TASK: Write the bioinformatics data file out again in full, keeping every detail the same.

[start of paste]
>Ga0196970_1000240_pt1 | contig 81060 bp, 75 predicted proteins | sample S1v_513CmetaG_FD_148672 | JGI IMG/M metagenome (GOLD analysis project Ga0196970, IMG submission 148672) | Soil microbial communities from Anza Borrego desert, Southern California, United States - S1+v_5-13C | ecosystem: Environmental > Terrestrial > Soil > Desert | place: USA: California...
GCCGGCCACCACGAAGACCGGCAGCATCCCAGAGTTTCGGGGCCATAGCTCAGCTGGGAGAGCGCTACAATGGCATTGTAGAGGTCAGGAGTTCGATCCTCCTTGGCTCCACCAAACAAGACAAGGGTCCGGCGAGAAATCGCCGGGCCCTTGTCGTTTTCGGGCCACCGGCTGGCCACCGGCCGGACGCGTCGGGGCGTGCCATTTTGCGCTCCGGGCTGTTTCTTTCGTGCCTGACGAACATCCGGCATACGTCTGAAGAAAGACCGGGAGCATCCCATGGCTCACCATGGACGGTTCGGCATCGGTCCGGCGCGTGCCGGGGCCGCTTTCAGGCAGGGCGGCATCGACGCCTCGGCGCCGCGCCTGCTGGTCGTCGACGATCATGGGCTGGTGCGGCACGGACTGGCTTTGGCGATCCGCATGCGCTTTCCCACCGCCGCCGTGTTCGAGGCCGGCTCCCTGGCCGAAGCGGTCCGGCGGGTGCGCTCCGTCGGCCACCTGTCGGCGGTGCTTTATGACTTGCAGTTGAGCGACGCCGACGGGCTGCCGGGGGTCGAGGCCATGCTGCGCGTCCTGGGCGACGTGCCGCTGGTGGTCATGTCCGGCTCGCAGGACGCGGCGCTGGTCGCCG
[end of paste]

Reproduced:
>Ga0196970_1000240_pt1 | contig 81060 bp, 75 predicted proteins | sample S1v_513CmetaG_FD_148672 | JGI IMG/M metagenome (GOLD analysis project Ga0196970, IMG submission 148672) | Soil microbial communities from Anza Borrego desert, Southern California, United States - S1+v_5-13C | ecosystem: Environmental > Terrestrial > Soil > Desert | place: USA: California...
GCCGGCCACCACGAAGACCGGCAGCATCCCAGAGTTTCGGGGCCATAGCTCAGCTGGGAGAGCGCTACAATGGCATTGTAGAGGTCAGGAGTTCGATCCTCCTTGGCTCCACCAAACAAGACAAGGGTCCGGCGAGAAATCGCCGGGCCCTTGTCGTTTTCGGGCCACCGGCTGGCCACCGGCCGGACGCGTCGGGGCGTGCCATTTTGCGCTCCGGGCTGTTTCTTTCGTGCCTGACGAACATCCGGCATACGTCTGAAGAAAGACCGGGAGCATCCCATGGCTCACCATGGACGGTTCGGCATCGGTCCGGCGCGTGCCGGGGCCGCTTTCAGGCAGGGCGGCATCGACGCCTCGGCGCCGCGCCTGCTGGTCGTCGACGATCATGGGCTGGTGCGGCACGGACTGGCTTTGGCGATCCGCATGCGCTTTCCCACCGCCGCCGTGTTCGAGGCCGGCTCCCTGGCCGAAGCGGTCCGGCGGGTGCGCTCCGTCGGCCACCTGTCGGCGGTGCTTTATGACTTGCAGTTGAGCGACGCCGACGGGCTGCCGGGGGTCGAGGCCATGCTGCGCGTCCTGGGCGACGTGCCGCTGGTGGTCATGTCCGGCTCGCAGGACGCGGCGCTGGTCGCCG